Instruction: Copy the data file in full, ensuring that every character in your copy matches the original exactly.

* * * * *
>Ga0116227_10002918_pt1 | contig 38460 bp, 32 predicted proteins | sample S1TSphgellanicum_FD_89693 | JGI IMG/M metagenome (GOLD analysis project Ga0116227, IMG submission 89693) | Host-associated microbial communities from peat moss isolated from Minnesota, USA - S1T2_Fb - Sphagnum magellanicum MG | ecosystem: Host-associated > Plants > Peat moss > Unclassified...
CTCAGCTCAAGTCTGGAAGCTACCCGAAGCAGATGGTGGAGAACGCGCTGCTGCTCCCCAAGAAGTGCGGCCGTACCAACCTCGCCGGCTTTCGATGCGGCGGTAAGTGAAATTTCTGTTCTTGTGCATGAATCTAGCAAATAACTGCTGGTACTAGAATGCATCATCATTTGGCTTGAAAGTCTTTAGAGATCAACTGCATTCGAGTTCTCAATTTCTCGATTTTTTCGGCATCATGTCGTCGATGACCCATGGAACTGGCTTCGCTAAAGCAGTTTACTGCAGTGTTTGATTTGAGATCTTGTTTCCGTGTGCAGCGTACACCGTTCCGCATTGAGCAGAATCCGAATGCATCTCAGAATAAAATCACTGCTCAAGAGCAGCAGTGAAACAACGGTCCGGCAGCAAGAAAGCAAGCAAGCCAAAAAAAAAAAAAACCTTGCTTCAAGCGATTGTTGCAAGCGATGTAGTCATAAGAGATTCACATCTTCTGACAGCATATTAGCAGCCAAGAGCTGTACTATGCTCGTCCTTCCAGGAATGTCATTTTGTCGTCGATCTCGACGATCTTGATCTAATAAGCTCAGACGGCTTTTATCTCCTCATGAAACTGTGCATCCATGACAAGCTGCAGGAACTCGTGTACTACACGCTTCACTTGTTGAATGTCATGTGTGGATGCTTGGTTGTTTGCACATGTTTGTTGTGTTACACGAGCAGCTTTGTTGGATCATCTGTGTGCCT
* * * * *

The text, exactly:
>Ga0116227_10002918_pt1 | contig 38460 bp, 32 predicted proteins | sample S1TSphgellanicum_FD_89693 | JGI IMG/M metagenome (GOLD analysis project Ga0116227, IMG submission 89693) | Host-associated microbial communities from peat moss isolated from Minnesota, USA - S1T2_Fb - Sphagnum magellanicum MG | ecosystem: Host-associated > Plants > Peat moss > Unclassified...
CTCAGCTCAAGTCTGGAAGCTACCCGAAGCAGATGGTGGAGAACGCGCTGCTGCTCCCCAAGAAGTGCGGCCGTACCAACCTCGCCGGCTTTCGATGCGGCGGTAAGTGAAATTTCTGTTCTTGTGCATGAATCTAGCAAATAACTGCTGGTACTAGAATGCATCATCATTTGGCTTGAAAGTCTTTAGAGATCAACTGCATTCGAGTTCTCAATTTCTCGATTTTTTCGGCATCATGTCGTCGATGACCCATGGAACTGGCTTCGCTAAAGCAGTTTACTGCAGTGTTTGATTTGAGATCTTGTTTCCGTGTGCAGCGTACACCGTTCCGCATTGAGCAGAATCCGAATGCATCTCAGAATAAAATCACTGCTCAAGAGCAGCAGTGAAACAACGGTCCGGCAGCAAGAAAGCAAGCAAGCCAAAAAAAAAAAAAACCTTGCTTCAAGCGATTGTTGCAAGCGATGTAGTCATAAGAGATTCACATCTTCTGACAGCATATTAGCAGCCAAGAGCTGTACTATGCTCGTCCTTCCAGGAATGTCATTTTGTCGTCGATCTCGACGATCTTGATCTAATAAGCTCAGACGGCTTTTATCTCCTCATGAAACTGTGCATCCATGACAAGCTGCAGGAACTCGTGTACTACACGCTTCACTTGTTGAATGTCATGTGTGGATGCTTGGTTGTTTGCACATGTTTGTTGTGTTACACGAGCAGCTTTGTTGGATCATCTGTGTGCCT